Booth, Wayne. Rhetoric of Fiction. Chicago: University of Chicago Press, 1961. Print.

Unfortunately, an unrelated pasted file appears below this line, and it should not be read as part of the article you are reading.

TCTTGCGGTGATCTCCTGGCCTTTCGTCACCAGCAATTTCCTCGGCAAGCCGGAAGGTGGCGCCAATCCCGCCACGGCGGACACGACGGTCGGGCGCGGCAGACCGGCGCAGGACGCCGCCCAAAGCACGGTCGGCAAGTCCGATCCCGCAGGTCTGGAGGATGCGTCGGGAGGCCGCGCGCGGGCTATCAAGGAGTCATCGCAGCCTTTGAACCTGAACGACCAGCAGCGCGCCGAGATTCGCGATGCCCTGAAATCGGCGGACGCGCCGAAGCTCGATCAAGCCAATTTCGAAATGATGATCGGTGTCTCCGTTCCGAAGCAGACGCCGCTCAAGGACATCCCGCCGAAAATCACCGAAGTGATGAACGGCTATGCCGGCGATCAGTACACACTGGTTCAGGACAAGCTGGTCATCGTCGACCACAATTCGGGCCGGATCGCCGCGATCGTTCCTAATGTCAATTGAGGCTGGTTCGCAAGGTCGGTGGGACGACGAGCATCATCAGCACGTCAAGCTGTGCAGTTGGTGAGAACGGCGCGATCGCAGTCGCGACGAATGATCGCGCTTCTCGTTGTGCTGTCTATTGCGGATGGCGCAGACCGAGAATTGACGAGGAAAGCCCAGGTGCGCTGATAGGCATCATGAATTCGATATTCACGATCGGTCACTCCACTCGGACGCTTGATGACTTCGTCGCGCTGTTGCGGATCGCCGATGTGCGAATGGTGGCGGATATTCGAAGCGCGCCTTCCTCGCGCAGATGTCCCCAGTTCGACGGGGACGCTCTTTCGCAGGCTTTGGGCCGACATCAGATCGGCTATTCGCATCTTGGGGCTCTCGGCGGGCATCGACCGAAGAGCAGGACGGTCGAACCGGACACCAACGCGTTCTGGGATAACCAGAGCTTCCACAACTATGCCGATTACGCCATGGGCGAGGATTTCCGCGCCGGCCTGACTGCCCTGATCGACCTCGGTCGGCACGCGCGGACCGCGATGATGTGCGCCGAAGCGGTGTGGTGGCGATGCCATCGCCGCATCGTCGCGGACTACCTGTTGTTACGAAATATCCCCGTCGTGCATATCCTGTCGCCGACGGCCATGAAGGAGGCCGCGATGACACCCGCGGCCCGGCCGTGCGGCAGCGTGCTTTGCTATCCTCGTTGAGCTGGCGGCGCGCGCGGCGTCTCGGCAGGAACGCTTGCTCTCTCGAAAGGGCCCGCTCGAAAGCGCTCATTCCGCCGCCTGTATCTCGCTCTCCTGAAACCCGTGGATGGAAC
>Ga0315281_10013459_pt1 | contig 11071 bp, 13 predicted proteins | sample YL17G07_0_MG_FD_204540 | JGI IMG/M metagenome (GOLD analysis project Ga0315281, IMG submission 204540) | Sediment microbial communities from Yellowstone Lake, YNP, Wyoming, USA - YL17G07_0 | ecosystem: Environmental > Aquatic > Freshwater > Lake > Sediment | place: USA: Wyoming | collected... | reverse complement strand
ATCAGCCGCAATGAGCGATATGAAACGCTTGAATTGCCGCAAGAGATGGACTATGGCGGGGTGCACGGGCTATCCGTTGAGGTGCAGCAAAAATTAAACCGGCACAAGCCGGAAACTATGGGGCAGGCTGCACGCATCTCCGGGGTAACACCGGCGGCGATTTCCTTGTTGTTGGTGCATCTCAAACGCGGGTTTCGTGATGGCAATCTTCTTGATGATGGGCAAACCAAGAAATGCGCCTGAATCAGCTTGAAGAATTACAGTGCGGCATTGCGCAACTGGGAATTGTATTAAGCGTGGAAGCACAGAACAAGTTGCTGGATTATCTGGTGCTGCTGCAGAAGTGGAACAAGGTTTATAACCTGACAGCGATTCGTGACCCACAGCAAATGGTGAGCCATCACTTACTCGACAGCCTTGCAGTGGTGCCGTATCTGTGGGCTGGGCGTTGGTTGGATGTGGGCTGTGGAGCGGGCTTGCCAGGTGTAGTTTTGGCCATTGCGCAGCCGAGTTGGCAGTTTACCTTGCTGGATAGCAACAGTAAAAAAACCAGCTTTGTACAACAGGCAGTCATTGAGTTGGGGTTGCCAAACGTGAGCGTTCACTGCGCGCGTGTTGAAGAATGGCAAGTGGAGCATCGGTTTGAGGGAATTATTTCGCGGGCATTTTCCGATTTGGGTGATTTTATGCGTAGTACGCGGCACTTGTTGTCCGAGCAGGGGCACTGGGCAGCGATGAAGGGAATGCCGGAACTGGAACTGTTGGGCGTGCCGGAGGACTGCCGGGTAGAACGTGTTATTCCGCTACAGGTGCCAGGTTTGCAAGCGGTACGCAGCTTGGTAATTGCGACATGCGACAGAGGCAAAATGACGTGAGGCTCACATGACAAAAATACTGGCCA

In The Rhetoric of Fiction, Wayne Booth argues that the primary function of fiction is to persuade or to make a point. As such, his book dissects the ways and means by which fiction attempts to persuade. One of the first distinctions Booth makes is between “telling,” a practice more common to early narratives and epics which allow the author to speak with an authority and absolute voice, and “showing,” a style popularized after Flaubert and more prevalent today in which the onus of understanding and judgment are more squarely placed on the reader. Yet, regardless of mode, Booth points out that there is no such thing as a truly objective author – the author will always impose some sort of perspective (8). Subjectivism, however, can also ruin a novel if it is too extreme. Thus, a balance must be struck between the two. For Booth, this is where the difference between author and implied author becomes important. While the implied author may provide an opinion, it need not be one the author agrees with. It is the implied author that mediates the objective and the subjective and is, according to Booth, “the very stuff out of which great fiction is made” (86). Booth also spends time detailing 5 types of narration in relation to distance. Distance, he remarks, is essential in approaching fiction as non-rhetorical. Distance is, however, hard to negotiate and comes in 3 kinds of its own: intellectual, qualitative, and practice (the most human of the three). The five narration forms are setup as a means of distance between the narrator, implied author, reader, and character. Each amalgamation creates a different level of familiarity or alienation between the reader and the text. The five narration types are 1) the narrator may be more or less distance from the implied author, and this distance may be moral, intellectual, or temporal 2) the narrator may be more or less distance from the characters. The narrator may differ intellectually, morally, temporally, from them and their norms 3) the narrator may be more or less distance from the reader and the reader’s norms. This distance may be physical, emotional, or moral 4) the implied author may be more or less distant from the reader, a distance that may be intellectual, moral, or aesthetic. A book that expects the reader to accept and share these values is likely to not be well received by its audience 5) the implied author (carrying the reader along) may be more or less distant from the other characters. Distances can be seen to fluctuate, where a character might alternate between sympathetic and unsympathetic (156-158).